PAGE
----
The Influence of aspect and slope on the spatial distribution of bushfire

Carol Jacobson

    Research output: Chapter in Book/Report/Conference proceedingConference proceeding contribution


    It is commonly assumed that northwest aspects are driest and most prone to bushfires and that steeper slopes bring higher fire risks. This study examined bushfires in the Sydney region to determine whether northwest slopes are more prone to fire and whether they experience more severe burning, and to analyse the relationship between slope and burn severity. Bushfire data were obtained from multiple sources. Remotely sensed imagery was used to derive fire severity using ‘before’ and ‘after’ NDVI data and a difference method using TM5/TM4 ratios. Severity classes were created using an ISODATA classification to correspond to: no burn, and low, medium, high and extreme intensity. Aspect and slope data were derived from DTM datasets at 25-metre resolution. Aspect was grouped into eight classes and a “northwest score” calculated using a sinusoidal function. The aspect classes associated with unburnt and low to extreme burn severity were compared using a Chi-squared test. An ANOVA analysis was used to test the trends in mean slope values associated with low to extreme fire severity. Relationships between environmental data are influenced by resolution and 25-metre resolution may introduce variations that are smaller than a fire’s operational scale, therefore analyses were repeated with different levels of aggregation. The study found statistically significant differences between the aspect of fire affected areas and those of the fire environs, but no aspect was preferred in all fires. The influence of aspect on severity was not simple: southerly aspects were associated with low intensity fires, high intensity fires were associated with northwest aspects, and extreme intensity burning was found on all aspects. There was a strong inverse relationship between slope and burn severity for all fires. The aggregated data did not reveal new or altered relationships; generally these analyses strengthened the statistical significance of findings with un-aggregated data.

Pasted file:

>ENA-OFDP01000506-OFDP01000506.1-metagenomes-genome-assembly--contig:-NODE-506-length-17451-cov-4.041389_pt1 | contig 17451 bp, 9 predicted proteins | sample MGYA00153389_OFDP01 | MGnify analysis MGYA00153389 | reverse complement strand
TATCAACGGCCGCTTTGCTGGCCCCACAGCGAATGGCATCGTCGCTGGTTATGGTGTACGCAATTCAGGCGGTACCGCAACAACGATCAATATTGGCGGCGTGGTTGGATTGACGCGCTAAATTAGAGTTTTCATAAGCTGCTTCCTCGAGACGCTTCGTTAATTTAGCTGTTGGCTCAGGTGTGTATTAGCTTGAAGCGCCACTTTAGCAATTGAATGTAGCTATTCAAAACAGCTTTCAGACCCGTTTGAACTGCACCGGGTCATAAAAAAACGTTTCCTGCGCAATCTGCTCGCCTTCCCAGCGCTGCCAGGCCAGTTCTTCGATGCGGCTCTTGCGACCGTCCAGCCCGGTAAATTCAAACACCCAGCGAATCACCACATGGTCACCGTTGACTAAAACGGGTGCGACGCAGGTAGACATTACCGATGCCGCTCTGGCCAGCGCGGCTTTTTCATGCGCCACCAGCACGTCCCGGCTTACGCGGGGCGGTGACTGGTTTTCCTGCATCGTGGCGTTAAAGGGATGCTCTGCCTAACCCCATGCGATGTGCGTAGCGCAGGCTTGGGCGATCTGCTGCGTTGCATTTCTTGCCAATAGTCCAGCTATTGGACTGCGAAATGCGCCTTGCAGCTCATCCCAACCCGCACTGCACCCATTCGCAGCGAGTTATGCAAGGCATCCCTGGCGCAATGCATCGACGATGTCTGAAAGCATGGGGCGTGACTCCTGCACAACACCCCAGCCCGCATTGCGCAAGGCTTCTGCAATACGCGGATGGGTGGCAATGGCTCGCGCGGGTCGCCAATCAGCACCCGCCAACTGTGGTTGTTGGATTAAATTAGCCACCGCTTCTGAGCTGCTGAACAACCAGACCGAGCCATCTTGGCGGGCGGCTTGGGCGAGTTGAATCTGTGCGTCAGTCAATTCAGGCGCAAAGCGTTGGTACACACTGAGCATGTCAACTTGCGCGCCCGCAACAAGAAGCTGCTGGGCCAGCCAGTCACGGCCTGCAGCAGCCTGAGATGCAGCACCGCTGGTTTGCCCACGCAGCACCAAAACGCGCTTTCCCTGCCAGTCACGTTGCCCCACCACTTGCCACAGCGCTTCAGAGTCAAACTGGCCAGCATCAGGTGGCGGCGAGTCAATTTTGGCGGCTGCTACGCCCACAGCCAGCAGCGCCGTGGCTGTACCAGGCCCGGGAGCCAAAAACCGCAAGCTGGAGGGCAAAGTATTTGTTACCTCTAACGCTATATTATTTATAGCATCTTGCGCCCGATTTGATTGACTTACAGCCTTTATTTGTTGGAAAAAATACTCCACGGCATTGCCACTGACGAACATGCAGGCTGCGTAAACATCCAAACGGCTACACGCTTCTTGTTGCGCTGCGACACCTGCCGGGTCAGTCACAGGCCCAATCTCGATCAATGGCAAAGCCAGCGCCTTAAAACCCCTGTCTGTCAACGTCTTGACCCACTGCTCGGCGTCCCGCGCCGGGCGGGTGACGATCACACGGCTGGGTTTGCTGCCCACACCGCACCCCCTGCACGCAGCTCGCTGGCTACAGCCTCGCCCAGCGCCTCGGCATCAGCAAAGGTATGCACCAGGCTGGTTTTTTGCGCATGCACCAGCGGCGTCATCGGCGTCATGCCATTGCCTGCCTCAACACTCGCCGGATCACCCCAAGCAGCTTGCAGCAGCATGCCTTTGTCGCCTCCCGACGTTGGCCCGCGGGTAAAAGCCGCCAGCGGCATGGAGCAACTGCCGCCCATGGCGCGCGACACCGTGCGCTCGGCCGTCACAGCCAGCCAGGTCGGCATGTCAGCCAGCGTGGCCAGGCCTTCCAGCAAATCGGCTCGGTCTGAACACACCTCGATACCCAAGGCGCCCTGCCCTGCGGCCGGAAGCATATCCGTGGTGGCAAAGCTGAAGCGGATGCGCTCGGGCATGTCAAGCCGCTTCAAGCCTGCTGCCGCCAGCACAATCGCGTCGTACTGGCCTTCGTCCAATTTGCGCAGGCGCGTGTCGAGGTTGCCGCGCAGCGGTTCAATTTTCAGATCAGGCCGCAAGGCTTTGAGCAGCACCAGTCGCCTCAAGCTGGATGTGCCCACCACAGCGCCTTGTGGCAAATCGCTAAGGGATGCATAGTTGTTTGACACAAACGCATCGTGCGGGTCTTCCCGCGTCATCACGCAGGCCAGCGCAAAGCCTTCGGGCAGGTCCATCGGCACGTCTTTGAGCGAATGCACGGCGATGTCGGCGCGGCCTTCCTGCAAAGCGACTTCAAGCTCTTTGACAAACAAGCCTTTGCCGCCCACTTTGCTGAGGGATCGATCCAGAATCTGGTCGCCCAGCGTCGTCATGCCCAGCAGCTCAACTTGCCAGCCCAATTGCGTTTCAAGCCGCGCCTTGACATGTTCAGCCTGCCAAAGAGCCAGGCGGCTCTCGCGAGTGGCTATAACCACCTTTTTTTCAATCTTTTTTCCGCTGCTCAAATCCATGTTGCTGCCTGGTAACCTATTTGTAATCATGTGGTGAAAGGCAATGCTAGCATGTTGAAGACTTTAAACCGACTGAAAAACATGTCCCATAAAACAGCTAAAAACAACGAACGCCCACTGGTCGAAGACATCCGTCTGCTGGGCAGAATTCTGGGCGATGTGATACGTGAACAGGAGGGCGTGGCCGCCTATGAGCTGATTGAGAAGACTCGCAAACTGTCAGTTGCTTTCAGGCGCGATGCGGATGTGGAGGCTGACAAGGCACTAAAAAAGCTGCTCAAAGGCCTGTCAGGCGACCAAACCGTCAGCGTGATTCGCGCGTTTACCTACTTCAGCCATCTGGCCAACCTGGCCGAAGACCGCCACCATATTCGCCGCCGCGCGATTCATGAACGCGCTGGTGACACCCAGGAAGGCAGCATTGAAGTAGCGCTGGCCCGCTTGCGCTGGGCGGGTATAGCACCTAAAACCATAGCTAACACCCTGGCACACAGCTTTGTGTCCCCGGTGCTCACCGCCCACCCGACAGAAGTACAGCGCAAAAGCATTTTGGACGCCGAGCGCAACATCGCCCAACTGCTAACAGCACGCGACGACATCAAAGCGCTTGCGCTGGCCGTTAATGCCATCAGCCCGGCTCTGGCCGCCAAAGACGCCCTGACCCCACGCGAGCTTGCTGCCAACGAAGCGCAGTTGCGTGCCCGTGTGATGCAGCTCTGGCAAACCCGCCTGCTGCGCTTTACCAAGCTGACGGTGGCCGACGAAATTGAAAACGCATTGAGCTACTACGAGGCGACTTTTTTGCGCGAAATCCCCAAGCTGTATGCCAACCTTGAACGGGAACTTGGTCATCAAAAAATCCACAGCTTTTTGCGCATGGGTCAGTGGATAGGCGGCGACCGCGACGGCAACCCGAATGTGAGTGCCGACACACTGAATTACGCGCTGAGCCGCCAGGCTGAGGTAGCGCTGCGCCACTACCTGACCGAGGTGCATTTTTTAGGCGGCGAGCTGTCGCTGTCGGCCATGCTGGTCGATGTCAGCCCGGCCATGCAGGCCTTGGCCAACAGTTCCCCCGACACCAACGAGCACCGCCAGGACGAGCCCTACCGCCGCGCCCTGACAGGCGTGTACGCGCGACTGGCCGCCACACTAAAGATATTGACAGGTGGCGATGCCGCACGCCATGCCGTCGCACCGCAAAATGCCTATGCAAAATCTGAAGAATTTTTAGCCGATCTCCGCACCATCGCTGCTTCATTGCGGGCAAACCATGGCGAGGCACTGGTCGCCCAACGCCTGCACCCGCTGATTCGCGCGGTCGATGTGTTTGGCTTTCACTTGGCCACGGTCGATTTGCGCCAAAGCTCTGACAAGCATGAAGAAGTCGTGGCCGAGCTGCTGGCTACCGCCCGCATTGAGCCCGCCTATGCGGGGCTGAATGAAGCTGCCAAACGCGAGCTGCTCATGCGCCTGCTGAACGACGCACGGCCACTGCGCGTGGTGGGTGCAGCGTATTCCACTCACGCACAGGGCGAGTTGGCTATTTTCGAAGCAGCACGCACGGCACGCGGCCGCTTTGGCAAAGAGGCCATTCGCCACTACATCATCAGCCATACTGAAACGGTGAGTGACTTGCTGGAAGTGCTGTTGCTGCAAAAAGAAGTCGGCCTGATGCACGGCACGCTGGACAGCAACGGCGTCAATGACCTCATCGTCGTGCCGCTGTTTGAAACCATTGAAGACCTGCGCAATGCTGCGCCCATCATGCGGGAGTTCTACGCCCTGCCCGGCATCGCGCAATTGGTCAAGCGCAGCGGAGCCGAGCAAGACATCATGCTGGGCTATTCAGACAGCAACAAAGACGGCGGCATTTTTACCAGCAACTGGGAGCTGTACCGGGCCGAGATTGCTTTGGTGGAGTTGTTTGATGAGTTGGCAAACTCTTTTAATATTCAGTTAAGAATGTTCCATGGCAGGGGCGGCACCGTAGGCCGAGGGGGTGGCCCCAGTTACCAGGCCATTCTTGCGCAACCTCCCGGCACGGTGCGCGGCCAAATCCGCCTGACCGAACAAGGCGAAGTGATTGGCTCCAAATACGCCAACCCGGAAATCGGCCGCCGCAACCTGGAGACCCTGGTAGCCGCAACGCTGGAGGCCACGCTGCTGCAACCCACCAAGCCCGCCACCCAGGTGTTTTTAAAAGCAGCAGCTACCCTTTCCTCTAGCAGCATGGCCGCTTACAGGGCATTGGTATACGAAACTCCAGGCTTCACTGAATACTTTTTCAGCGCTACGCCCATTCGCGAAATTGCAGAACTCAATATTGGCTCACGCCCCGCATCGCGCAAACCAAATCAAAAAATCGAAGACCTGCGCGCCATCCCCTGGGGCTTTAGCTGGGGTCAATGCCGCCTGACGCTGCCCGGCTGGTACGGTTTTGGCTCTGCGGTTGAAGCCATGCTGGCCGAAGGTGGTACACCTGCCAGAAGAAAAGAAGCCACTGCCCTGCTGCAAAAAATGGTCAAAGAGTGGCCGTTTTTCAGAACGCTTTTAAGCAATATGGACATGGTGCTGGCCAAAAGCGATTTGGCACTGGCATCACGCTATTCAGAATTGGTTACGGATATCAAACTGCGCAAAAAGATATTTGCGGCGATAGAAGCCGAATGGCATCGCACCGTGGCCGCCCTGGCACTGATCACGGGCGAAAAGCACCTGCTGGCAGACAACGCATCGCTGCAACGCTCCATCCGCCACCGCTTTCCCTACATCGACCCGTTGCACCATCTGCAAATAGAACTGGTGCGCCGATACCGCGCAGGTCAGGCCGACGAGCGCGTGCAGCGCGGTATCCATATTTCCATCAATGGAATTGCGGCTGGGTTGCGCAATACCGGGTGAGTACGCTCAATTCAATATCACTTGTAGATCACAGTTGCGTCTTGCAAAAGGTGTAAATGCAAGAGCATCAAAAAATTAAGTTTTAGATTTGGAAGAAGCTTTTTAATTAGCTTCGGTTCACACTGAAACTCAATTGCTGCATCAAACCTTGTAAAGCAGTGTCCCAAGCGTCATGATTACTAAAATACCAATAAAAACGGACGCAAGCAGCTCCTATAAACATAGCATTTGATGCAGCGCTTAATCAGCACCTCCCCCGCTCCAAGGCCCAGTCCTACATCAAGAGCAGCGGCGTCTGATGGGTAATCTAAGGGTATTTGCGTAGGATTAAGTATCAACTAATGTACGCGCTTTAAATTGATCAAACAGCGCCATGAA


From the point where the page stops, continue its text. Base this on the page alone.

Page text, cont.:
Original languageEnglish
    Title of host publication13 ARSPC
    Subtitle of host publicationthe 13th Australasian Remote Sensing and Photogrammetry Conference : earth observation, from science to solutions : conference proceedings, 2006 [Canberra, ACT, 21-24 November 2006]
    Place of PublicationCanberra
    PublisherSpatial Sciences Institute
    ISBN (Print)0958136653
    Publication statusPublished - 2006
    EventAustralasian Remote Sensing and Photogrammetry Conference (13th : 2006) - Canberra
    Duration: 20 Nov 200624 Nov 2006


    ConferenceAustralasian Remote Sensing and Photogrammetry Conference (13th : 2006)


    • forest fire
    • DEM/DTM
    • vegetation
    • fire severity
    • spatial change detection


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